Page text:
Atlantic City Day Two: Humility and Cappucino Reward the Patient

Saturday Morning, 9am: Quality Inn Atlantic City
I feel humbled by my losses last night. Like Icarus I flew too high and had to drag myself out of the ocean this morning. I resolve to play a more appropriate game today. After a quick shower, we head down to the lobby and the desk manager calls us a cab, since we don’t have a car.

Before you read this, read Part One of my trip report

The Borgata in Atlantic City, Noon
I buy in for $120 at noon. In an hour at $2/$4 I’m up $120, having effectively doubled my money. Every drawing hand hits, and I’m dominating the table. When I play a hand and raise, people fold.

Same table, 1pm
I’ve set a goal for myself of $300 profit. It doesn’t seem unreasonable.

Same table at the Borgata, 4pm
Bradley comes over looking despondent. He lost a lot of money playing in a no limit cash game. In a no limit cash poker game you buy in for $300 and then any bet you make can be the quantity of the entire stack in front of you. Hundreds and even thousands of dollars are lost in ten seconds.

I play no limit cash games online, but for usually just $25. Bradley plays in a game like this in Boston for $200, and every time he loses money (which is more than he wins it) I hear about it for days.

In between hands I hear a story about how he had a great hand, and then someone with a crappy hand bets $300. Bradley correctly assesses that this guy would need to get incredibly lucky to beat him, and goes ahead and pushes his entire stack of chips into the middle. He’s played great poker at this point. The pot is now at least $700. They turn over their cards and the dealer deals out the final two cards. Bradley’s opponent catches two consecutive lucky cards wins. He takes Bradley’s entire stack of chips. Watching the guy stack his chips was too much to take, so Bradley gets up and leaves the game to come lament his loss to me.

Bradley fails to understand that this game has an incredibly large amount of luck to it. Nor does he understands that because he is bothered when he loses his buy in, that he’s clearly playing with too much money given his financial situation.

After losing his $300 he comes over to me and says, “What should I learn from this?” I tell him the same thing I tell him every time I hear about his losses at a no limit game: “You are playing for too much money. You can’t stand the luck factor psychologically or financially. You shouldn’t play that game.”

Bradley doesn’t actually listen to me when I say this. He thinks the way to master this game is to play it until the losses don’t bother him. I tell him he just needs to make more money in his professional life if he wants to play that game. He nods his head and says “Yeah”, but he’s too cocky and stubborn to ever actually act on what I tell him. (That’s the know-it-all thing I describe at the $2/$4 table haunting him) He wants me to tell him it’s ok, and that it was a bad beat, but I refuse. He doesn’t make enough money to go throwing away $300 in what is essentially a dice roll.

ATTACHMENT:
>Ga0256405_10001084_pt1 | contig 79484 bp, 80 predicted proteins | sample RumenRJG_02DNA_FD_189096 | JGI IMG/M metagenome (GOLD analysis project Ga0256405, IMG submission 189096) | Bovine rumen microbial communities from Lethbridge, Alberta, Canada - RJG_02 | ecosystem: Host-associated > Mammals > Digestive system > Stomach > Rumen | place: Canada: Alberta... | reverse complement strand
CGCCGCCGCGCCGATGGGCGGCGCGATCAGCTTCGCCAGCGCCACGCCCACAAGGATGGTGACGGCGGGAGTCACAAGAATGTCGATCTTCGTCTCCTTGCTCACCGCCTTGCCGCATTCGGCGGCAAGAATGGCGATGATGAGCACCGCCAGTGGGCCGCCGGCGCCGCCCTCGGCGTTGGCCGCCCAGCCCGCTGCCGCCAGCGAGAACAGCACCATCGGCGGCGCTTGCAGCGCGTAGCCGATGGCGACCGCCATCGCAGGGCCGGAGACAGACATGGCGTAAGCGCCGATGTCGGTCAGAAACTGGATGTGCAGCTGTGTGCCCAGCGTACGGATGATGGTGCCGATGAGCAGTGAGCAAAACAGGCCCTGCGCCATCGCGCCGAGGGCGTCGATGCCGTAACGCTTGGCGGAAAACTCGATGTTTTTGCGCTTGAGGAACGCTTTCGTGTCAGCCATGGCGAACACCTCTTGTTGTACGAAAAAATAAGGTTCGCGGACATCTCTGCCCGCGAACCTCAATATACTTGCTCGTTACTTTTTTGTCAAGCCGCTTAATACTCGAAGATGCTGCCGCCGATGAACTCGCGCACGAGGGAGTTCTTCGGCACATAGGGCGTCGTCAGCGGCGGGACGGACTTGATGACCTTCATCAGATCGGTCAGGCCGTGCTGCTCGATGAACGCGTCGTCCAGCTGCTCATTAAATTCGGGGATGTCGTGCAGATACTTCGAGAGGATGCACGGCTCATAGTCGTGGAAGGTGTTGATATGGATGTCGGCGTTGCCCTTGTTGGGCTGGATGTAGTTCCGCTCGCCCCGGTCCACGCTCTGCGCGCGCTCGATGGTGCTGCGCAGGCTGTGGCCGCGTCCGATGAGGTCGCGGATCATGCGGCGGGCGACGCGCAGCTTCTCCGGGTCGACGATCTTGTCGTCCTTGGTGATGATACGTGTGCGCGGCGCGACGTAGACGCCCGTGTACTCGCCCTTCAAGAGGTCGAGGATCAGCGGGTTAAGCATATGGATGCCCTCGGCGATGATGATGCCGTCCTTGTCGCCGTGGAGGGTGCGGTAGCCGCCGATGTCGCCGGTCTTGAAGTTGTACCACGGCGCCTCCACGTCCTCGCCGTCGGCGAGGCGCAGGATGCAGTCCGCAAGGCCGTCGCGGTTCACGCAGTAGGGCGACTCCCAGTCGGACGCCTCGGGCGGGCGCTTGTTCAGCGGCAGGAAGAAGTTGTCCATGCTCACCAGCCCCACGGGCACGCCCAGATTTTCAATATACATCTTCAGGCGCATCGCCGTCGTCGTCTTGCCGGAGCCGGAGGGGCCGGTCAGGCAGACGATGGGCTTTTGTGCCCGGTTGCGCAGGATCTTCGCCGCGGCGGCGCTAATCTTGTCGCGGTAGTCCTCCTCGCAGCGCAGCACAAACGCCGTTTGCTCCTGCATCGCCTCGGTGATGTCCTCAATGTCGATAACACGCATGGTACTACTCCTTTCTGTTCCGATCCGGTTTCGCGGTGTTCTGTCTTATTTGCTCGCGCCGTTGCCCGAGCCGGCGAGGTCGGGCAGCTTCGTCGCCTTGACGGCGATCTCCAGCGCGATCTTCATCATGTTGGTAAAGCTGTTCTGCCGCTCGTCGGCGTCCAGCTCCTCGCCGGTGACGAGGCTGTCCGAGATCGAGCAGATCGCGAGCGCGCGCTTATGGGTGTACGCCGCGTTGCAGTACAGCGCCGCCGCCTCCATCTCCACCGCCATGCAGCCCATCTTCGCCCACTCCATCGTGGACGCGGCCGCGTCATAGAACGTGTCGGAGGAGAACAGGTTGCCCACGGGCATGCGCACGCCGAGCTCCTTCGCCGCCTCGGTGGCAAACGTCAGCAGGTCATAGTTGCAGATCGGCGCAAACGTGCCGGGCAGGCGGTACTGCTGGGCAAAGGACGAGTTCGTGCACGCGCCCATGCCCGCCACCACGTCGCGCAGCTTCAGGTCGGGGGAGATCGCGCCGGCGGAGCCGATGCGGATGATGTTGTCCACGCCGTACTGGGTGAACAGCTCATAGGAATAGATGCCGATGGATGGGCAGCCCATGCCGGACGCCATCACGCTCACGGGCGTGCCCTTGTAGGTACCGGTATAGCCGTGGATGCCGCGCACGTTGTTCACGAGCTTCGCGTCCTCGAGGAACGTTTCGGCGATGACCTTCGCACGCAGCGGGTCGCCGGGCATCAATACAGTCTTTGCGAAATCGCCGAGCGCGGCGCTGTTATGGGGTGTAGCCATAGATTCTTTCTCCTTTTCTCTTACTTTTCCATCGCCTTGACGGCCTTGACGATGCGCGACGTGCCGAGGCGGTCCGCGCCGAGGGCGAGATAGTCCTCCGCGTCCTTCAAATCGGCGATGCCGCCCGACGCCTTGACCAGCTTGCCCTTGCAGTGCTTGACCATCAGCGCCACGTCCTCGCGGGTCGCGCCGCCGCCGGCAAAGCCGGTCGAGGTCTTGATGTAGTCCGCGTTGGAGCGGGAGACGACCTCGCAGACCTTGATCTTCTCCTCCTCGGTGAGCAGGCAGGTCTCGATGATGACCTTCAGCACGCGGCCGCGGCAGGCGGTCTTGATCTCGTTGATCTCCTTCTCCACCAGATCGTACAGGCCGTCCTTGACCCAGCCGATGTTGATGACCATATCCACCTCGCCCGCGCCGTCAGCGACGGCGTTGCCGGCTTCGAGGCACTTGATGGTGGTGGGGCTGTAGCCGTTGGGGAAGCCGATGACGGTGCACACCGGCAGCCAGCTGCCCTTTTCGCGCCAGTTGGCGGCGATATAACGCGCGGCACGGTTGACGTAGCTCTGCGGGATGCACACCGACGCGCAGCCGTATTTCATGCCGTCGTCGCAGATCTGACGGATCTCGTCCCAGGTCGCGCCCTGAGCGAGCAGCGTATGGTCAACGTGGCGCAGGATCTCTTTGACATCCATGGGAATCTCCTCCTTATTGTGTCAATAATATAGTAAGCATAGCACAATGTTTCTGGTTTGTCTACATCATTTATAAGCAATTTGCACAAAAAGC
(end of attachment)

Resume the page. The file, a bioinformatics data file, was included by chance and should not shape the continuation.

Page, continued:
We’ll have this conversation several more times, right up until I leave him at 30th Street Station in Philly and get on my train. I guarantee sometime before the end of October he’ll be back playing the no limit cash game at Greg’s.

Same table at the Borgata, 6pm
I fear my problem is that I’m tired. Try as I might, my original $120 of profit has been whittled away by a run of bad cards and poor play. I’m back to exactly where I started six hours ago.

A buxom waittress covered in orange self-tanner comes around for drink orders and one of the other players asks for a cappucino. She says, “No hon, only coffee”.

Billions of dollars of marketing has conditioned me to want a cappucino now. I HAVE to have one. The entire problem with my game is my LACK OF A CAPPUCINO. I tell the dealer I’ll be gone for ten minutes and sprint upstairs through the maze of slot machines to the Starbucks.

I get back in time to find that I’ve missed my “blind bets”, which means that to return to the game I’m going to have to put $3 in the pot blind and hope for good cards. I do and one player raises it and everyone tosses in a second bet. Now I’ve got great odds to hit a miracle hand.

I’m holding 4-6 and the common cards are 2-3-Queen. I need one of the remaining four fives in the deck. In other words, I’m drawing to an inside straight. The saying, “Never draw to an inside straight” is not correct. What it should be is “Never draw to an inside straight without at least an 11 to 1 payoff”. A quick glance at the pot tells me that not only are there 11 bets in there, but there’s a whole lot more. Unbeknownst to me, one of the players on my right was holding a pair of Queens and now has a “set” (three) of Queens. Believing he’s unbeatable he starts shoveling money into the pot. Another player staying in with him has Ace-4, so he’s waiting for the 5 as well, but if it comes, I have him beat.